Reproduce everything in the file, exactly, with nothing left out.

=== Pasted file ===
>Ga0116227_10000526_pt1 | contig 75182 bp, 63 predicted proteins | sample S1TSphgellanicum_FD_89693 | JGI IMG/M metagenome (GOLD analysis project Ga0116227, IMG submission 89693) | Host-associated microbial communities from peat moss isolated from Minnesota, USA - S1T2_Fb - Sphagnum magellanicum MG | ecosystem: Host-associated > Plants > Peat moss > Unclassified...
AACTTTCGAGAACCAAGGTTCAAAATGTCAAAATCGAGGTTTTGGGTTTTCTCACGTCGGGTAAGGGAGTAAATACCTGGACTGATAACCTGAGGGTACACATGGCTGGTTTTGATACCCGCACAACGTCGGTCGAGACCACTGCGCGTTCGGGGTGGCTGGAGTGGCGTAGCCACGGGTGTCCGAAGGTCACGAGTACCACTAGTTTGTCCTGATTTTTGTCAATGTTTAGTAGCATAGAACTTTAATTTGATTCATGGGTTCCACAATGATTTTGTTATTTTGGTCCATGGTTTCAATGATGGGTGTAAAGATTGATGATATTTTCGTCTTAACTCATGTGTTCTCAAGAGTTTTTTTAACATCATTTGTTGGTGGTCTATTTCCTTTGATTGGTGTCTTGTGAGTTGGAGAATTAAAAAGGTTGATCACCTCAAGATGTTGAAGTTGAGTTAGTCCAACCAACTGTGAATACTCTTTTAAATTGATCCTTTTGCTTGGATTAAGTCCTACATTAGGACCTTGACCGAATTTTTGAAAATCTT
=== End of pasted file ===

>Ga0116227_10000526_pt1 | contig 75182 bp, 63 predicted proteins | sample S1TSphgellanicum_FD_89693 | JGI IMG/M metagenome (GOLD analysis project Ga0116227, IMG submission 89693) | Host-associated microbial communities from peat moss isolated from Minnesota, USA - S1T2_Fb - Sphagnum magellanicum MG | ecosystem: Host-associated > Plants > Peat moss > Unclassified...
AACTTTCGAGAACCAAGGTTCAAAATGTCAAAATCGAGGTTTTGGGTTTTCTCACGTCGGGTAAGGGAGTAAATACCTGGACTGATAACCTGAGGGTACACATGGCTGGTTTTGATACCCGCACAACGTCGGTCGAGACCACTGCGCGTTCGGGGTGGCTGGAGTGGCGTAGCCACGGGTGTCCGAAGGTCACGAGTACCACTAGTTTGTCCTGATTTTTGTCAATGTTTAGTAGCATAGAACTTTAATTTGATTCATGGGTTCCACAATGATTTTGTTATTTTGGTCCATGGTTTCAATGATGGGTGTAAAGATTGATGATATTTTCGTCTTAACTCATGTGTTCTCAAGAGTTTTTTTAACATCATTTGTTGGTGGTCTATTTCCTTTGATTGGTGTCTTGTGAGTTGGAGAATTAAAAAGGTTGATCACCTCAAGATGTTGAAGTTGAGTTAGTCCAACCAACTGTGAATACTCTTTTAAATTGATCCTTTTGCTTGGATTAAGTCCTACATTAGGACCTTGACCGAATTTTTGAAAATCTT